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What are the ranks in Rocket League?

all Rocket League ranks mmr
(Image credit: Psyonix)

Want to know more about Rocket League ranks? Rocket League can be the perfect game to unwind with after a long day of work, but it can also become your go-to for competitive multiplayer. Ranks have been present almost since the beginning, and while the ranking system has not progressed without a few tweaks during seasons, it’s never too late to jump in and see how far you can climb up the ladder.

Competitive matches exist across all game modes. Racing through them rewards you with 20 different ranks depending on your skills, alongside the score that you, your teammates and the opposite players achieve. Each of these modes are called 'Playlists'.

In this Rocket League ranks guide, I’ll cover the basics of each playlist, how many matches you’re gonna need to climb up the ranks, and tips to make the whole progress less of a headache.

Playlists for ranked matches

There’s a total of eight different playlists to embark on, divided into five groups. You’re free to choose them in whichever order you like, but keep in mind that each playlist has its own progression independent of the rest.

These are as follows:

Standard: 3 vs 3 matches. The classic of the bunch and probably the quickest to get a game on during matchmaking.

Doubles: 2 vs 2 matches. Still crowded, but requires more coordination. Playing with a friend is highly recommended for this one.

Solo Duel: 1 vs 1 matches.

Solo Standard: It’s basically Standard, but you cannot join with friends or members of your club.

Extra Modes: This one includes Rumble, Dropshot, Hoops, and Snow Day.

(Image credit: Psyonix)

All Rocket League ranks

Although there’s a lot to choose from, I advise you to stick to one playlist as soon as the season starts. This will grant you a higher time margin for the future, but will also save you from the hassle of grinding placement matches in multiple playlists.

Similar to Overwatch, Rocket League has placement matches for each of its competitive playlists. This means that you’ll have to play ten unranked games to gain a rank based on your experience, then start going upwards or downwards from there. 

Unlike Blizzard’s multiplayer game, these placements tend to be far more benevolent even if you don’t win most matches. Again, while winning is important, the obtained score based on your performance and highlights is key to succeeding.

20 ranks await you, which are the following:

  • Unranked
  • Bronze 1-3
  • Silver 1-3
  • Gold 1-3
  • Platinum 1-3
  • Diamond 1-3
  • Champion 1-3
  • Grand Champion

It seems simple enough at first, but each rank (called Tiers in Rocket League) has four divisions, jumping from Division I to Division IV. This gives you more ground to cover in case you get a few rough matches. But as you can probably imagine, falling from a Division I Tier will make you drop one Tier level.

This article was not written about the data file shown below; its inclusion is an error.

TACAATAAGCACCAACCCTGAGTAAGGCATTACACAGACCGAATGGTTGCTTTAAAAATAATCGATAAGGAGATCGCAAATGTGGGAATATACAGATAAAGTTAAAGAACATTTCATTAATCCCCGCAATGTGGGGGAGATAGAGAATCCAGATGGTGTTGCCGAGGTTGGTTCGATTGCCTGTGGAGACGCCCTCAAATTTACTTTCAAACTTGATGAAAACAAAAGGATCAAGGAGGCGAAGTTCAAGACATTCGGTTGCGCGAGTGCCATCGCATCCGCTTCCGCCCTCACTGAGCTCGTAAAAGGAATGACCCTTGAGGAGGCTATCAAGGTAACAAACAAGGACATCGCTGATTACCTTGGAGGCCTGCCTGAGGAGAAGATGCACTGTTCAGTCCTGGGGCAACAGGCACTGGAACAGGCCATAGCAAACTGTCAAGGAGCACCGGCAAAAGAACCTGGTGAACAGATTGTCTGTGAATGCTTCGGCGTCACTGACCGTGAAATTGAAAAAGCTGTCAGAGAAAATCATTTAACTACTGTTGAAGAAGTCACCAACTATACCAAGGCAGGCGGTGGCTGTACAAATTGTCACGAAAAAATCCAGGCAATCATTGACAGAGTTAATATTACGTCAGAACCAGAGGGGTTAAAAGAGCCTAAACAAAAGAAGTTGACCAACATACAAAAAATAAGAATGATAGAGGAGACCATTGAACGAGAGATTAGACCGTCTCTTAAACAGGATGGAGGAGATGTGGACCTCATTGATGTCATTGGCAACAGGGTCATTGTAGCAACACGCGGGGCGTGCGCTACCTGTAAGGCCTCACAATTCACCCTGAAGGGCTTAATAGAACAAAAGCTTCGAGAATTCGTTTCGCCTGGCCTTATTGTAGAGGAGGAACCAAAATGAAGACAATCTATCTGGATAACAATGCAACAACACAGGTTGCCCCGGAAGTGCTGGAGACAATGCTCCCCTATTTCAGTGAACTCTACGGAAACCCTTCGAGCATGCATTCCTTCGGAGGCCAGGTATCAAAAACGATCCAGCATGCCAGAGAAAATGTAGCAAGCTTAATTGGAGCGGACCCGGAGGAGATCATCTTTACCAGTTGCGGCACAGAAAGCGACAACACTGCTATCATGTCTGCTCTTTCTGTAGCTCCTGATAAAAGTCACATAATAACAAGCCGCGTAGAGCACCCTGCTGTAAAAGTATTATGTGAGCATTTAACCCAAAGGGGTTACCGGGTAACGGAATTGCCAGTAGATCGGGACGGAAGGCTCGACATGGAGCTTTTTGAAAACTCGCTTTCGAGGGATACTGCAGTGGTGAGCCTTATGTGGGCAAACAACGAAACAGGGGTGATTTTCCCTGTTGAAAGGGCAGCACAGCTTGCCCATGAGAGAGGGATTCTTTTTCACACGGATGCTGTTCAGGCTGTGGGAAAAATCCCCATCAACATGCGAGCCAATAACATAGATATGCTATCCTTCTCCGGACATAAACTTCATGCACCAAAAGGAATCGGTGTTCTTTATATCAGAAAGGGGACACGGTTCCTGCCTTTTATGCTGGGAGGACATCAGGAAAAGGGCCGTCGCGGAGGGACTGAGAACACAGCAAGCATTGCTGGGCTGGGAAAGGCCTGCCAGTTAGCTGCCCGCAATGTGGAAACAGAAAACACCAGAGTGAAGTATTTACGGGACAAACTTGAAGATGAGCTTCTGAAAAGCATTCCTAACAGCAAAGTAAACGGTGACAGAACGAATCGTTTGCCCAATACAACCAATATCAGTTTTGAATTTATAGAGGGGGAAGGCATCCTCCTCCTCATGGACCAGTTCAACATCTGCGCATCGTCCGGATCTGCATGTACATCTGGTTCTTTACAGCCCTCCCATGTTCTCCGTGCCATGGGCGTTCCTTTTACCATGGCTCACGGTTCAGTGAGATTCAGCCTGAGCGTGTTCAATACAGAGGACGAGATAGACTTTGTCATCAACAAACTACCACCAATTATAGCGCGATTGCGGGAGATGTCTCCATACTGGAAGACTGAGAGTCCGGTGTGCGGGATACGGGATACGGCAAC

One more thing. Once you start ranking, you’ll notice a new bar that displays yet another 10 matches under the name 'Season Reward Level'. This is strictly for the items you’ll get at the end of a season, and yes, they’re attached to a Tier level as well. Keep in mind they will only start counting if you win a match, since that’s the only requirement they have and you don’t have to worry about losing levels either.

(Image credit: Psyonix)

Competitive tips

It isn't an easy journey, but there are some tips that can help you to rank faster by playing more efficiently. Before we get onto those, you should keep an eye on Rocket League Tracker, an unofficial tool that provides thorough stats of your overall performance in competitive modes. 

Don’t worry about having to log in with Steam, though. Instead, go to your personal profile, right-click on the background, select 'Copy URL' and paste it onto the search bar. Your info should be ready in seconds.

Communication is key, even in Rocket League

Decent communication with your teammates in multiplayer games can mean the difference between victory and defeat. Rocket League is no exception. Voice chat is optional, but it's much more efficient than text, as you don’t need to stop everything to type and tell someone to stay behind defending.

Rocket League has many in-game text prompts that are automatically assigned to the D-Pad on a controller. If you go to settings, you can even select new ones and customize the groups (four words/phrases in each) at your convenience. One mere “Defending…” or “I got it!” can make a difference, and many of these are displayed to your group alone, so the opposite team won’t know about your strategies most of the time.

(Image credit: Psyonix)

Be the goalkeeper from time to time

I know, it isn't as thrilling as charging around at full speed, dodging cars and scoring goals in mid-air. But as well as being helpful for your team, playing defensively can grant you a different perspective of the match by overlooking everything from afar.

If you see the ball getting closer, approach it and bump it right back. With enough practice and a good communication, maintaining that defense will help you immensely. Plus, you’ll gain points for every successful shot you deflect, so you will be making progress regardless of your role.

Training is vital

Once you begin to level up Tier levels, skilled players are bound to show up, and it can be demoralizing to see someone performing aerial manoeuvres with ease. But aside from practicing in real matches, the training sessions in Rocket League are really helpful, letting you focus on improving your skills without anyone else getting in the way. Make sure to choose the difficulty level that best suits you, too, and you’ll be mastering everything in no time.